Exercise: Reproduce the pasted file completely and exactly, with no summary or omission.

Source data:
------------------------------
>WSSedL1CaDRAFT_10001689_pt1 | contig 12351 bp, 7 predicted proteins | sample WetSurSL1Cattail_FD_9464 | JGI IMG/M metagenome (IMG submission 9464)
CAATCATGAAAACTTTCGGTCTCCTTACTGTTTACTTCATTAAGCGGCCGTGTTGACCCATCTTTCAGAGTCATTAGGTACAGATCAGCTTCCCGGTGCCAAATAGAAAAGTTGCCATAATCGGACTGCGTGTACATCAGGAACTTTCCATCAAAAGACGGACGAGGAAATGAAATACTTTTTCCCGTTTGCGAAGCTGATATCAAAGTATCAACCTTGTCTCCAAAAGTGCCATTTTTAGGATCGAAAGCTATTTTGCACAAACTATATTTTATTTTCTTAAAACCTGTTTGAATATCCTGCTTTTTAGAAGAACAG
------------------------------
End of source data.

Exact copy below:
>WSSedL1CaDRAFT_10001689_pt1 | contig 12351 bp, 7 predicted proteins | sample WetSurSL1Cattail_FD_9464 | JGI IMG/M metagenome (IMG submission 9464)
CAATCATGAAAACTTTCGGTCTCCTTACTGTTTACTTCATTAAGCGGCCGTGTTGACCCATCTTTCAGAGTCATTAGGTACAGATCAGCTTCCCGGTGCCAAATAGAAAAGTTGCCATAATCGGACTGCGTGTACATCAGGAACTTTCCATCAAAAGACGGACGAGGAAATGAAATACTTTTTCCCGTTTGCGAAGCTGATATCAAAGTATCAACCTTGTCTCCAAAAGTGCCATTTTTAGGATCGAAAGCTATTTTGCACAAACTATATTTTATTTTCTTAAAACCTGTTTGAATATCCTGCTTTTTAGAAGAACAG